July 16, 2017 9:45 am at 9:45 am #1318135
AviK: or the benefits and pension packages are very good. In other situations (especially) in larger cities, government jobs are attractive to yidden as there are fewer issues with leaving with Shabbos and Yom TovJuly 16, 2017 10:55 am at 10:55 am #1318172
different states, different systems.
There is virtually no patronage in the CT States Attorney offices (we don’t call them DAs). A particular attorney might get to pick his own secretary from among the civil service list. He can choose which State Marshal to use to execute service, but he has to choose from the official list for the county and doesn’t get to hire new people.
Judges don’t hire bailiffs, clerks, secretaries…they are appointed by the chief administrative judge form the civil service list. Appellate Court Judges can choose interns/law clerks who work without pay.
The real Patronage is in the local Probate Court system. These are the only elected judges. They can appoint guardians, conservators and executors to make a percentage of the estate. The judges also hire their own clerical staff and bailiffs. There is a local Probate Court Judge who has multiple brothers who are also attorneys who get virtually every assignment and his family member, an ex-con is mayor of that city.
As for the prosecutors office, the government does not compete with Wall Street and White Shoe firms for employees. The 3 beginning attorneys I hired this year would be paid about 10% less in the States Attorney’s office, but have better benefits (including a pension) worth far more than the differential.
A career attorney in the department earns a comparable living to private practice attorneys who are not in the partner track or sole proprietors.
The backstaff does not appear to be stretched thin. Unlike NY much of the investigative work/lab work are done by city and state agencies. We are a small state, only 3.6 million people equal to Manhattan and the Bronx) and statewide cooperation and workload sharing is the norm. We don’t have overlaying levels of government, only state and municipal which leads to fewer bruised egos.
My brother has constantly told me how much easier to practice here in CT and work with the prosecutors. There are not the great logjams of backlogged cases. When doing appeals work, the farthest a prisoner might be held from your location is a 90 minute drive (compare that to a Brooklyn attorney with a client incarcerated in Malone on the Canadian border).
Judges try both civil and criminal cases in the same Superior (our trial level courts) Courthouses. There is no sense of the prosecutors being the enemy. Yes, defendants’ attorneys are looking for the best deal for their clients. Prosecutors are looking for the correct outcome.
The biggest difference is that CT does not indict by use, or misuse, of the Grand Jury. The local State’s attorney brings indictments. Defendants don’t face that Grand Jury alone and there are not the intimidating threats made to those who appear before a Grand Jury with its special and secretive ways.July 16, 2017 11:12 am at 11:12 am #1318236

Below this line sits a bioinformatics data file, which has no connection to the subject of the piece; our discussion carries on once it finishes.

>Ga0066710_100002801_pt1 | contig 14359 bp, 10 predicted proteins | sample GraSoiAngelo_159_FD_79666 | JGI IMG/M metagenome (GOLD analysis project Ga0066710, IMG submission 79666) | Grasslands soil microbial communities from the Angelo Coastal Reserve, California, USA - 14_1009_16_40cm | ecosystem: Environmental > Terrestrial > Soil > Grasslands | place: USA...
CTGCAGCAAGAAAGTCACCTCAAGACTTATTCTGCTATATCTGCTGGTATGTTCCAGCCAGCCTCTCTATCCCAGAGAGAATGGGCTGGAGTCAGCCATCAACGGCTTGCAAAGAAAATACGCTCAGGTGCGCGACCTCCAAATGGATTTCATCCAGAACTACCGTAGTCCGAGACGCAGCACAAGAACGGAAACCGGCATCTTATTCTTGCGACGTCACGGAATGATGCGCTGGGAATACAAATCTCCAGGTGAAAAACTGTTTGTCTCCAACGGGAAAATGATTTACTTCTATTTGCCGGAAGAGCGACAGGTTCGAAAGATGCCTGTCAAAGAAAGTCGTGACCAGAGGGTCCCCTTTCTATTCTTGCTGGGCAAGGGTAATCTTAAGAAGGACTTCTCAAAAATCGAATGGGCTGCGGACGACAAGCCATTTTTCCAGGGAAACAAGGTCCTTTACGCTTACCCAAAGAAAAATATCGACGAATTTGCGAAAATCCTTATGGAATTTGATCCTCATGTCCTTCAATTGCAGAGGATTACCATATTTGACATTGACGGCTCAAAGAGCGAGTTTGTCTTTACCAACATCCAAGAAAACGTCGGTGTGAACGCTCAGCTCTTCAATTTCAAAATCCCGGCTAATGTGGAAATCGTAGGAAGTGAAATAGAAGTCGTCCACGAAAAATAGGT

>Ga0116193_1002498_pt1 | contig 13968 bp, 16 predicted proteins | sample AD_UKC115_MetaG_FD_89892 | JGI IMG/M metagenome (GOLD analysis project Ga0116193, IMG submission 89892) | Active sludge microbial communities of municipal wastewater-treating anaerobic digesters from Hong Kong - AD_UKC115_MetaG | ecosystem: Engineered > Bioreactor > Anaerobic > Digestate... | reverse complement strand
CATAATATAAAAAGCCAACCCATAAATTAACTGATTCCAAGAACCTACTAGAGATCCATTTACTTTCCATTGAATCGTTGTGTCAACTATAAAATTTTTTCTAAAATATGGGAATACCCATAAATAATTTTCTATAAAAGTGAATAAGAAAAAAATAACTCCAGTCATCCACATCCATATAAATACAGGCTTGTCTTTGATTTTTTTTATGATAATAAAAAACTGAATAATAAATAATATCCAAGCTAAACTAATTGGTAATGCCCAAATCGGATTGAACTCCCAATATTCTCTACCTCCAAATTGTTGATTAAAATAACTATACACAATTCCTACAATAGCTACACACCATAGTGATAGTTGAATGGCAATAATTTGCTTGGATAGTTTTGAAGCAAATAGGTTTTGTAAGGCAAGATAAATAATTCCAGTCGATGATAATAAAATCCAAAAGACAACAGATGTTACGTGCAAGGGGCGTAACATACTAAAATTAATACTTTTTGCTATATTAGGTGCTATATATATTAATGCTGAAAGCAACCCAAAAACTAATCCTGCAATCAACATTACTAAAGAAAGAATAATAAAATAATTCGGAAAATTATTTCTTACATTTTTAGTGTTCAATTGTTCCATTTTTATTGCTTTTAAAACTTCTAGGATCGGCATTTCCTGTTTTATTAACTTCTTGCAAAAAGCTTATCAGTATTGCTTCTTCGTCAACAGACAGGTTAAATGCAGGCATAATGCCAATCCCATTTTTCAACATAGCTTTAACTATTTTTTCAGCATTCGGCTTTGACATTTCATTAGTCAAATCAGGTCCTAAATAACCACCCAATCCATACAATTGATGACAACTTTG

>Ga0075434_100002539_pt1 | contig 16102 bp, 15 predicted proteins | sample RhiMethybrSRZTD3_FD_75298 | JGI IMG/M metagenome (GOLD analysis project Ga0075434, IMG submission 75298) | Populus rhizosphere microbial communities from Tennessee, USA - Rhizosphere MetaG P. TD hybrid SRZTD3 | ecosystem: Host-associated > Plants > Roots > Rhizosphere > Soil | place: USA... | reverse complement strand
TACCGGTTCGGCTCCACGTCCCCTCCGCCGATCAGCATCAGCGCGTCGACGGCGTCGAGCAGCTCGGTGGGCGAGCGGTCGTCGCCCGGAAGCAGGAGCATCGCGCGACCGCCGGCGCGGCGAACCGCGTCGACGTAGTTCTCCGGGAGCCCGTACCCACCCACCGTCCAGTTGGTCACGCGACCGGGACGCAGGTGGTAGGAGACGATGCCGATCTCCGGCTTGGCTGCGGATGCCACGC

CTL, with your description of CT’s system, you indict the other states (i.e NY) with all the problems inherent in those states system that effectively corrupt justice.July 16, 2017 12:23 pm at 12:23 pm #1318244
Joseph: the entire justice system in NY is not corrupt.July 16, 2017 12:28 pm at 12:28 pm #1318253
There’s a small part of it that isn’t corrupt?
Perhaps.July 16, 2017 1:03 pm at 1:03 pm #1318260
Iacisrmma, benefits are not what they used to be and only are good if one stays for life. Apparently they do not make up for the salary differential for most people as in NYC they have to demand a three-year commitment in order to justify the expense of training people.
1. Where can your associates expect to be in five years and where can a prosecutor who stays expect to be?
2. How is the prosecutor’s ability to indict without even a grand jury better for the defendant?
3. Obviously in a large city there will be much more work. That is part of being in a city. Everything is a trade-off. See Ketubot 110b.
4. A. Paul Spinella, who is a defense attorney, of the Hartford Courant does not share your view of the system (Reanimate Grand Jury, State Prosecutor System).July 16, 2017 2:12 pm at 2:12 pm #1318264
It isn’t just the Judicial system that is corrupt, the laws themselves are corrupt. Poorly written, unevenly enforced, unfair and unjust.
Laws frequently, hastily, written reactively in response to pubic and media outrage to some newsworthy event. Draconian sentences for light crimes while other more serious crimes carry much lighter sentences. Sentences are imposed on the whims of a judge. The same crime can result in vastly different punishments (or no punishment) depending which judge you get (even in the same courthouse) or which jurisdiction you’re in. Judges who are frequently highly unqualified and/or biased to judge.
And all this is even before discussing the perversion of Justice based on who one’s legal counsel is. Is it real justice that in order to obtain true justice one needs the ability to afford very costly legal representation? How can you call it a justice system when an accused guilty rich man with a top lawyer can get away with a crime whereas an innocent poor man who cannot afford counsel can get convicted due to lack of decent legal representation?July 16, 2017 2:12 pm at 2:12 pm #1318265